Less snow than expected
SARANAC LAKE — The air in the clouds stayed a bit warmer than National Weather Service meteorologists had expected, and the North Country got about half as much snow as had been forecast Tuesday morning, with some sleet and freezing rain in the mix as well.
The National Weather Service office in Burlington, Vermont, received snow reports of 4 to 5 inches in New York’s Franklin County and the Tri-Lakes area, 4 to 6 inches in Clinton County and 5 to 6 inches in St. Lawrence County, according to NWS meteorologist Rebecca Duell.
What happened, she said, was that as the storm came northeast from the Gulf of Mexico, a layer of warm air stayed a degree or two warmer than the NWS had predicted, melting some snow as it fell. Some of those water droplets refroze as they passed through the sub-freezing air below, becoming sleet, and some refroze on the ground as freezing rain. Snowflakes that didn’t melt were generally wetter and heavier than the NWS has anticipated, and didn’t accumulate as much as fluffy, powdery snow does.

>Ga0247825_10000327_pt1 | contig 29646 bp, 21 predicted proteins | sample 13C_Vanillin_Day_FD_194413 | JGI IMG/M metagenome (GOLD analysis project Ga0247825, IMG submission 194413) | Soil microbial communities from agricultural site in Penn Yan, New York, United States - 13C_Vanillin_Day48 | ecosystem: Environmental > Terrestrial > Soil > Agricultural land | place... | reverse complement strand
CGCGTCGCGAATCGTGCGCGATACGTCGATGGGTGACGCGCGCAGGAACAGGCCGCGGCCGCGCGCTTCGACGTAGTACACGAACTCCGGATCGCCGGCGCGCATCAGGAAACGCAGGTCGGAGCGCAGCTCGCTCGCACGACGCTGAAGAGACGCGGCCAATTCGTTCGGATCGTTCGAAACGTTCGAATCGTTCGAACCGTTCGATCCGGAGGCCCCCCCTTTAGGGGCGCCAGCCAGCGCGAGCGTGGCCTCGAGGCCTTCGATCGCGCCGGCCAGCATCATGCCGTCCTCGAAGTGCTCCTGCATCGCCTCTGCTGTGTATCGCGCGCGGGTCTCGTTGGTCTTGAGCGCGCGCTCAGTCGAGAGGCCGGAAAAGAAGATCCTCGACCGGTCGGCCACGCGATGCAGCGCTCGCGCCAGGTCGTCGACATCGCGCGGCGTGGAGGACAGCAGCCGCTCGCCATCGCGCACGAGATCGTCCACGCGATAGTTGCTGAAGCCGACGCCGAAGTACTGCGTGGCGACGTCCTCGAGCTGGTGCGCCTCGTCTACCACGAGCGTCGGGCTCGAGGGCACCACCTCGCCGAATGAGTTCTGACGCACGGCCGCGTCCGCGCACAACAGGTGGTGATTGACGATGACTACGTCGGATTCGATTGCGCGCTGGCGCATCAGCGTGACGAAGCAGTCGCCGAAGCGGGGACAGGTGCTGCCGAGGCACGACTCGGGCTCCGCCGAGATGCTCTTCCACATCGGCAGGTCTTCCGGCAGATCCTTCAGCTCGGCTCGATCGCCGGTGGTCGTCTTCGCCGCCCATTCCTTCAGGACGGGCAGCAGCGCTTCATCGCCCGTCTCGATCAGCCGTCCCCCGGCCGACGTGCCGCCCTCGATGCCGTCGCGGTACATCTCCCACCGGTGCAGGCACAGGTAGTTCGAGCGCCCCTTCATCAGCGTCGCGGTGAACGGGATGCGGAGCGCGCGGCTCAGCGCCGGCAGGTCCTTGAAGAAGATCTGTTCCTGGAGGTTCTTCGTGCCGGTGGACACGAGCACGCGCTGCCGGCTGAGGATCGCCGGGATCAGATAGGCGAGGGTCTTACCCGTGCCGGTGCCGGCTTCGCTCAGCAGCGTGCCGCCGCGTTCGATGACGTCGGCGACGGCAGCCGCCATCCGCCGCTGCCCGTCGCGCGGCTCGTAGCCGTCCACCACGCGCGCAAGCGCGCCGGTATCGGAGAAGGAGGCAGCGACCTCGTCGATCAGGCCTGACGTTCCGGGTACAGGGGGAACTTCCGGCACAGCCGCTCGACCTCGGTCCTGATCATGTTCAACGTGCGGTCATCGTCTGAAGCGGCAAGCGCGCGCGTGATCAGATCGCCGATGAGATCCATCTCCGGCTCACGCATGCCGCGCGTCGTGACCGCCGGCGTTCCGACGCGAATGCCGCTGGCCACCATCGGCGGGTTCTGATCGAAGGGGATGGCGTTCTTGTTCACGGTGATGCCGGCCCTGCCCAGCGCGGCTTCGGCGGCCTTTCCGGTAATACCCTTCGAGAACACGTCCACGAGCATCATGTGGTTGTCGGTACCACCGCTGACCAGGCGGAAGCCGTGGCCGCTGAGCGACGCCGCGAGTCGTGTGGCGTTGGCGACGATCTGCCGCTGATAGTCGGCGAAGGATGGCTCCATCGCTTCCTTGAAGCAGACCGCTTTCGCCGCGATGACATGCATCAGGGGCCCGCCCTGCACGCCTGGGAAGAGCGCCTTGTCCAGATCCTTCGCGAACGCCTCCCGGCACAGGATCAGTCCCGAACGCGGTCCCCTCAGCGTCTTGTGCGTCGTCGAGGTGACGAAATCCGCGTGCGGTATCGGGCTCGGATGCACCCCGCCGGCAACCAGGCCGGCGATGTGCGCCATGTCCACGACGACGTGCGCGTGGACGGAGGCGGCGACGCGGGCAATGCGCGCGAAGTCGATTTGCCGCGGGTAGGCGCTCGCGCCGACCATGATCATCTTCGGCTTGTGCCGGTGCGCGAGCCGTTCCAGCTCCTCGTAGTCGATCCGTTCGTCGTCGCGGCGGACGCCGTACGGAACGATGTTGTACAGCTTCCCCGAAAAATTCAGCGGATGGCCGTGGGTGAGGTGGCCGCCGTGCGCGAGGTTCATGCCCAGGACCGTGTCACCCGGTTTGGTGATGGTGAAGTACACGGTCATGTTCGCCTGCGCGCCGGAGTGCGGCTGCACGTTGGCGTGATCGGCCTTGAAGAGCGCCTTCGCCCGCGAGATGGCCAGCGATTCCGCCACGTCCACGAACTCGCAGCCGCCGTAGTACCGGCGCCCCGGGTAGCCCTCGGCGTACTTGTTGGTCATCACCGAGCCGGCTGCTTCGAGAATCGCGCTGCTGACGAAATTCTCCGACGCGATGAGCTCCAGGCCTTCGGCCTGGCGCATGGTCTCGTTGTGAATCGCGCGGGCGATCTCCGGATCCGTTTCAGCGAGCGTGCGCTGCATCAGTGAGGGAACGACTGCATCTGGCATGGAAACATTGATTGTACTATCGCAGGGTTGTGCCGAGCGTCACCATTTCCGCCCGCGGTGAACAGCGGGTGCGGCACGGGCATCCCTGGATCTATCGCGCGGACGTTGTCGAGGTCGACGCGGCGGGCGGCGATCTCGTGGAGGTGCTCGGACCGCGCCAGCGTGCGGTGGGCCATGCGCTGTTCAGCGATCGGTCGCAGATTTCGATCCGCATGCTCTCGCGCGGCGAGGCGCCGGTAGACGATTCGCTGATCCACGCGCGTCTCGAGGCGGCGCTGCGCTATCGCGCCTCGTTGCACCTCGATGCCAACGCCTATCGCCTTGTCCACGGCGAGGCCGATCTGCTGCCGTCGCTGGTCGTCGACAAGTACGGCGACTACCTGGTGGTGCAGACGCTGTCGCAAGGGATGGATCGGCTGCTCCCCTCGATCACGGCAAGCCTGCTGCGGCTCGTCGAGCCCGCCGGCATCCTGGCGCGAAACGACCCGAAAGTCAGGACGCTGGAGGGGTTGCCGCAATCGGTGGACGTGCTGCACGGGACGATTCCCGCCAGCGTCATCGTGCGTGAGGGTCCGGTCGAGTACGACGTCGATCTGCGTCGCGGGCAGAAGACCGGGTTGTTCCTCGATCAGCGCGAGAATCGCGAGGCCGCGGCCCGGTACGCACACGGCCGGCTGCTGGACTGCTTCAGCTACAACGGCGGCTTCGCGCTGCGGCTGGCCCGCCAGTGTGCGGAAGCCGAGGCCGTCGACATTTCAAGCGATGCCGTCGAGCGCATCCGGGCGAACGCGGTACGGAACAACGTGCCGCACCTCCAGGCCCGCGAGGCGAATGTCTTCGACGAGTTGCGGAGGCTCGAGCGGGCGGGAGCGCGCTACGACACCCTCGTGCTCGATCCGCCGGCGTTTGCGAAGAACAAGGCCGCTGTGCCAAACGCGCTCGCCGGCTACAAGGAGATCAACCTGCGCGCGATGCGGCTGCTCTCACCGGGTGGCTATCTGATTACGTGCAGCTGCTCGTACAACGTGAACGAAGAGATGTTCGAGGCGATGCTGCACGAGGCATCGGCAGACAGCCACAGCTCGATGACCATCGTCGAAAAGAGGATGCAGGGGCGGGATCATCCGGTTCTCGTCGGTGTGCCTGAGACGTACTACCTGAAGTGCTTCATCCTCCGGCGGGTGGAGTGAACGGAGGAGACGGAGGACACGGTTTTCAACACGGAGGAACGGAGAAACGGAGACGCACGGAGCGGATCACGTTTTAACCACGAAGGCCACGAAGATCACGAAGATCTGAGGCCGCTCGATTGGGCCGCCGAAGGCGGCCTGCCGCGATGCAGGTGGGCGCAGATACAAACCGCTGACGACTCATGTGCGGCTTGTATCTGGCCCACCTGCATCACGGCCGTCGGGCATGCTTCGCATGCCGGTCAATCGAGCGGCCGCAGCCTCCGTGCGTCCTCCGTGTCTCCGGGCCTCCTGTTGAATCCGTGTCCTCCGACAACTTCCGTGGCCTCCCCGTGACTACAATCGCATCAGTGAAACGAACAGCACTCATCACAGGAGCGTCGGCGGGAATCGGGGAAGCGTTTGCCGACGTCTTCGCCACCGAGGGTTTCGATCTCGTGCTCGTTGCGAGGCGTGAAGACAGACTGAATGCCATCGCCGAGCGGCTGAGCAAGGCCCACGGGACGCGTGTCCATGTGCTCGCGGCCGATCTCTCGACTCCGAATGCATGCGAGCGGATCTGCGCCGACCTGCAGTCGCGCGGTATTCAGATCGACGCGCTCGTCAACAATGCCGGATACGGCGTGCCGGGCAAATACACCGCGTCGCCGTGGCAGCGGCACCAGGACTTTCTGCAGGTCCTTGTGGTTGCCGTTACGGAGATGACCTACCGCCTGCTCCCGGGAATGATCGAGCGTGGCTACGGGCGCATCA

“Short answer: More warm air came farther north than we expected,” Duell said. “With sleet and freezing rain, it’s a matter of 1 or 2 degrees that makes the difference.”
Another snowstorm is forecast for Thursday night into Friday morning, and Duell said forecasters aren’t yet sure what to expect from it. At this point they are forecasting 5 inches of snow, “but that’s very preliminary,” she said. “We will be close to the rain-snow line, so that’s going to be another tricky one.”
On Tuesday morning, people were busy plowing, shoveling and snowblowing. Some said they were perfectly happy to get less snow than expected. Still, they needed to find room to put the new snow, because it isn’t melting. As Bryon Connolly tossed shovel loads from the driveway of the Saranac Lake Adult Center onto a towering pile, some of the snow slid right back down.
There has been no real thaw since Christmas, and none in the forecast for the next week, Duell confirmed. Temperatures have edged above freezing only a handful of times so far in 2021.
That is starting to worry some people. If things warm up gradually, fine, but a quick thaw could lead to flooding.
“It does set the stage where we’re a little more vulnerable to some spring flooding,” Duell said Tuesday morning. “We hope it’s a gradual warm-up. We hope there’s no rainstorm on top of this.”
In the meantime, the regular snowfall and lack of thaws has made for excellent skiing conditions. At the Paul Smith’s College VIC Tuesday morning, Facilities and Trails Coordinator Tyler DeZago said he had another 5 inches of snow to groom.